By Señior Tech from the March 2016 Edition
The National Audubon Society has a number of apps that deal with specific topics; Audubon Trees, Audubon Insects and Spiders, Audubon Wildflowers, Audubon Butterflies, Audubon Reptiles and Amphibians, Audubon Mammals, Audubon Mushrooms and the list goes on. Each app is a field guide complete with photos, habitat, range, season, and discussion. Once purchased and installed, the app does not require internet access to research the data. For example, Audubon Mammals features in-depth information on 273 species with a gallery view for easy search and species comparison. The app has drawings of animal tracks, high quality photos, sounds and range maps. The user can track and annotate personal sightings using the “Journal” feature.
If you are connected, then there are a number of additional options. NatureShare allows you to post photos of Flora and Fauna or view other members’ posts.
The Audubon Bird North America Field Guide (free app) lets the user identify 821 species with
information on appearance, habitat, seasonal and migratory range maps and behavior. Over 8 hours of recorded bird sounds are included. A word of caution: this app is under 100 Megabytes, but if you choose to download all the data for offline use, the app will take up close to 1 Gigabyte of space on your device.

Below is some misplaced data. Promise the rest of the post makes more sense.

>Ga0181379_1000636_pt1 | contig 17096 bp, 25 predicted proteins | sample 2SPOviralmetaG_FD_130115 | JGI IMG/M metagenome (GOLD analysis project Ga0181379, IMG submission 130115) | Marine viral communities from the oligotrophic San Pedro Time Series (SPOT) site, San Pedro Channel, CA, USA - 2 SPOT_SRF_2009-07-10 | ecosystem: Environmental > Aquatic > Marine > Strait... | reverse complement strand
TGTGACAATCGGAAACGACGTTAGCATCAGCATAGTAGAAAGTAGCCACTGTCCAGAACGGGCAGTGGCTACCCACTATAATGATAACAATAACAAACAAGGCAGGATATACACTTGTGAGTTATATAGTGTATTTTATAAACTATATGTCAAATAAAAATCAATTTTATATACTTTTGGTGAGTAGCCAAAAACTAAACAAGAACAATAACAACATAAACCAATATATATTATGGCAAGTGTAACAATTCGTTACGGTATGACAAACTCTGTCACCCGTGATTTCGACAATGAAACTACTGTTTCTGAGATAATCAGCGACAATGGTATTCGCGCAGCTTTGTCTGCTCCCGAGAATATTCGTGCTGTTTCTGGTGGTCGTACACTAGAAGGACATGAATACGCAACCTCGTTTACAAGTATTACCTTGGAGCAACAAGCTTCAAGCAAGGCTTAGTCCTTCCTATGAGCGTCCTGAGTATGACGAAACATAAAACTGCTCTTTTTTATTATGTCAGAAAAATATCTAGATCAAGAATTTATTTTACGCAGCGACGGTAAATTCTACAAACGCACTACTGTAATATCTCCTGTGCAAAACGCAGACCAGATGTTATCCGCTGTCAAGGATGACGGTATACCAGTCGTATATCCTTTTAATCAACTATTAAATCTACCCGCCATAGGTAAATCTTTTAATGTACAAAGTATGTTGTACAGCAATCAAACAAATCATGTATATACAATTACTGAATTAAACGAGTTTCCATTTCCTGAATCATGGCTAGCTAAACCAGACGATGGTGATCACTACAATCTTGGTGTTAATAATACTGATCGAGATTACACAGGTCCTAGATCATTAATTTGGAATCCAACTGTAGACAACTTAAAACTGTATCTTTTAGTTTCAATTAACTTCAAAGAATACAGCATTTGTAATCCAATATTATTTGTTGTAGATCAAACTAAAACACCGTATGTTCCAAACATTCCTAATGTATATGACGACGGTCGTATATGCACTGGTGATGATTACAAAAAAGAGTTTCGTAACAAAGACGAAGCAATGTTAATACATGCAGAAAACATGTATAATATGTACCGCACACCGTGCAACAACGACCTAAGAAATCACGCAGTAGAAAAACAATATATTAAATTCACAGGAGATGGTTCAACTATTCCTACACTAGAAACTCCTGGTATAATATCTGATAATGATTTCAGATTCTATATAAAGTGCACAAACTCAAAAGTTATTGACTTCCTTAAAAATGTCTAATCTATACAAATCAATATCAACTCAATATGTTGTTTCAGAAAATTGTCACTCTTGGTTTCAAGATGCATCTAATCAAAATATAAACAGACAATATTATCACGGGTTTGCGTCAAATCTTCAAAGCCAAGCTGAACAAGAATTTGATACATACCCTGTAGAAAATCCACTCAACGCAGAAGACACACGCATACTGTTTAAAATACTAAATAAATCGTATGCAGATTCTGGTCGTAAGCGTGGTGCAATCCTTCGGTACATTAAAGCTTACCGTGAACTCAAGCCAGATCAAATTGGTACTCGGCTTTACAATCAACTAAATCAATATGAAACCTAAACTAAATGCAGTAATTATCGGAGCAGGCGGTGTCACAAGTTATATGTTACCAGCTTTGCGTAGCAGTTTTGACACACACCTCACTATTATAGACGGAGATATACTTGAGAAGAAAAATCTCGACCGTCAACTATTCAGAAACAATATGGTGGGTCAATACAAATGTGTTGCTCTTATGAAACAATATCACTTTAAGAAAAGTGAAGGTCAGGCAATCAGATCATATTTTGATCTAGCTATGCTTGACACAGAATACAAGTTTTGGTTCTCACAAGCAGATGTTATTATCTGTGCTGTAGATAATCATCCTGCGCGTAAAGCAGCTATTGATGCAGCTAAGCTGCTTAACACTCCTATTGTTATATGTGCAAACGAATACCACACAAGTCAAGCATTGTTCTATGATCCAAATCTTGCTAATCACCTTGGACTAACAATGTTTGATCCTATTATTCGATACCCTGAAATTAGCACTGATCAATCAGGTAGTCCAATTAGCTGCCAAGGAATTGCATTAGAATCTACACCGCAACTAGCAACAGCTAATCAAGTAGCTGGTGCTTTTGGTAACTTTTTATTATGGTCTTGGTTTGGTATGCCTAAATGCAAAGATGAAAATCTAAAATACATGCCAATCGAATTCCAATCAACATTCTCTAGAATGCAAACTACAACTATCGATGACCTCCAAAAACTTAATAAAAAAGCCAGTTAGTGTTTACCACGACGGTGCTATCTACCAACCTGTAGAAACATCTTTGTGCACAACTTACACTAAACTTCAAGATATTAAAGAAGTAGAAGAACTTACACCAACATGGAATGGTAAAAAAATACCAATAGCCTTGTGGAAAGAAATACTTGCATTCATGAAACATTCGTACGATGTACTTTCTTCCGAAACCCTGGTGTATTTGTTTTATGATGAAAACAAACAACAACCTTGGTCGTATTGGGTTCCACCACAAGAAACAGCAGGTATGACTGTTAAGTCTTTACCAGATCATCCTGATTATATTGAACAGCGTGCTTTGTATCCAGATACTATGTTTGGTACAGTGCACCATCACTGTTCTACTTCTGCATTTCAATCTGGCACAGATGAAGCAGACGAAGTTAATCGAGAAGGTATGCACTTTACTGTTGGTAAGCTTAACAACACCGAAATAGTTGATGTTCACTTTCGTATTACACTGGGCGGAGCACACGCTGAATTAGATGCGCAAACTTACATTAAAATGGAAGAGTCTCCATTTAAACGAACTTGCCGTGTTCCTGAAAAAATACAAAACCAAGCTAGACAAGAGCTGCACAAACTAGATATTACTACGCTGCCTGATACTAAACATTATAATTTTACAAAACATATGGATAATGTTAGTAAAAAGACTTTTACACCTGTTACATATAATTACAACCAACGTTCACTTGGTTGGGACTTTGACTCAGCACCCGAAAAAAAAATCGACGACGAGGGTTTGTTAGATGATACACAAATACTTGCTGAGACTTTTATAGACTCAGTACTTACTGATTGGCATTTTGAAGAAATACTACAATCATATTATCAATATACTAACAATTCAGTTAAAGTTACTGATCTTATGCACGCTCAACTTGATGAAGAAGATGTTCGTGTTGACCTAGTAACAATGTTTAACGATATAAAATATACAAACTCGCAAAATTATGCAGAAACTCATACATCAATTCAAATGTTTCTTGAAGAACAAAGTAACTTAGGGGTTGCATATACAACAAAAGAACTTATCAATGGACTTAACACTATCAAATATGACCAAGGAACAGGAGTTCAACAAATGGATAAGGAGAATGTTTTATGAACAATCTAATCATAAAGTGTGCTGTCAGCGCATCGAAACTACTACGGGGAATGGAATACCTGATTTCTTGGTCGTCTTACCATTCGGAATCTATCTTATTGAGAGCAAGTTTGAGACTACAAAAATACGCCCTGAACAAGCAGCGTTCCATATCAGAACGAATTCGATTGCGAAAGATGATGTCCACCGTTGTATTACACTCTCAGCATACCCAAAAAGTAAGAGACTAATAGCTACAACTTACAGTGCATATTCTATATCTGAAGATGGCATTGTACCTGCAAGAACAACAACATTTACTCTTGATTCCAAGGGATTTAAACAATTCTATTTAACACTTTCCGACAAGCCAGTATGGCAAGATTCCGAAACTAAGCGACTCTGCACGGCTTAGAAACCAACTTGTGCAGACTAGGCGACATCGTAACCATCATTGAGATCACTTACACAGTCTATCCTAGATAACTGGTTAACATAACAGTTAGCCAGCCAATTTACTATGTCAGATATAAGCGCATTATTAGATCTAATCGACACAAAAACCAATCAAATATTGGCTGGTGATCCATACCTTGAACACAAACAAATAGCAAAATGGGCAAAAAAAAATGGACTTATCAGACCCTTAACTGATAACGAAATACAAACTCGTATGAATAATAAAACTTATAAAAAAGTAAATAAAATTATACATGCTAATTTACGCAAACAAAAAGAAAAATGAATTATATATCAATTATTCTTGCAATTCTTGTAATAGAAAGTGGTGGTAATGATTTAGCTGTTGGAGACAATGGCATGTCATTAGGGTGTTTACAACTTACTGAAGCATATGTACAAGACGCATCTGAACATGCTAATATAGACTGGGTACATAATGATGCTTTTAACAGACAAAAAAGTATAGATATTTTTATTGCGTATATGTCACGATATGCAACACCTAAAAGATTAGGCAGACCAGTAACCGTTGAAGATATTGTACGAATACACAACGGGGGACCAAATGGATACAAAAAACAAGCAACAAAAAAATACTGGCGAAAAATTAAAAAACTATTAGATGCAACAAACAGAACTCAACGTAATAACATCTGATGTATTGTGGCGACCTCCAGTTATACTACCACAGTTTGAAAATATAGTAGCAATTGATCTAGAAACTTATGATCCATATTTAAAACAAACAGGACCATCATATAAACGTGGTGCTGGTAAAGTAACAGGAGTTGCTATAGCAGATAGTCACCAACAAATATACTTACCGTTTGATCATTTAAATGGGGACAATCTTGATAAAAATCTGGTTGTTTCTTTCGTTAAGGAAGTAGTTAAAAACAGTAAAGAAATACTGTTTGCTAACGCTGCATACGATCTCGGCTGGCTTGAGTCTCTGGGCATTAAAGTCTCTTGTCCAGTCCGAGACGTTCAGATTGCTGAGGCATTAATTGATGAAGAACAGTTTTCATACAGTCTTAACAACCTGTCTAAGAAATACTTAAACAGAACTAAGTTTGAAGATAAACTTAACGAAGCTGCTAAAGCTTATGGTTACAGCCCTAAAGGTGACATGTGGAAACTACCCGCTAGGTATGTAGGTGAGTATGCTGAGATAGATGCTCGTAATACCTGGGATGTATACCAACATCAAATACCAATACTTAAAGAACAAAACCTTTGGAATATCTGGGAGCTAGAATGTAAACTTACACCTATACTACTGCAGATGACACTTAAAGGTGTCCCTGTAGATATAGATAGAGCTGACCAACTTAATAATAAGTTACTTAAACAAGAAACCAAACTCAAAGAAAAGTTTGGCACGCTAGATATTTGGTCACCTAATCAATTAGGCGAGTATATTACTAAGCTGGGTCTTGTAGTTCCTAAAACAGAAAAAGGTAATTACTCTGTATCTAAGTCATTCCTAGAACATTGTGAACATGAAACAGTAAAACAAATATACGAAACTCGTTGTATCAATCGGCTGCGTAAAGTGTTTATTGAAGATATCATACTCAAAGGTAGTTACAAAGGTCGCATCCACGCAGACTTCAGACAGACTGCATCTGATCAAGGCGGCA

Now the good stuff. If you allow the app access to your location, it will list birds seen nearby in the past 30 days. When I activated the feature, 144 different species sighted in the Manzanillo area were listed. When I clicked on the American White Pelican, there were 2 posted sightings. One was in Barra de Navidad and the other Cuyutlán. The Brown Pelican, on the other hand, listed 50 sightings, a number of them just down the beach from our condo. Of course, we have seen hundreds from our terrace, diving in the water for fish.
As an aside, there were even a couple of Purple Gallinudes sighted by the ZLO airport. When I started this article, I had never heard of a Purple Gallinude, but they apparently are close by.
I also have the iBird Pro Guide to Birds which I purchased years ago for $0.99. This app currently sells for $20.99. It has information on 940 species. What the app lacks is the journal feature, which they sell separately for $21.99. Or you can spend $27.99 for the iBird Ultimate Guide which also includes all the information included in the Pro Guide, the journal app and a “Birds near me” feature. The Audubon Bird Guide discussed above has all of these features, for free. The iBird Pro Guide to Birds presentation may be a bit more polished, but not worth $27.99.
There are currently 12 field guides published by the Audubon Society. Most sell for $6.99 ($4.99 US). They offer their 4 Bird Field Guide apps at no charge. There is no reason that you cannot have a field guide for topics such as Wild Flowers, Fish, Butterflies, Insects, Mammals, Birds, Reptiles or Trees with you at all times on your phone or tablet.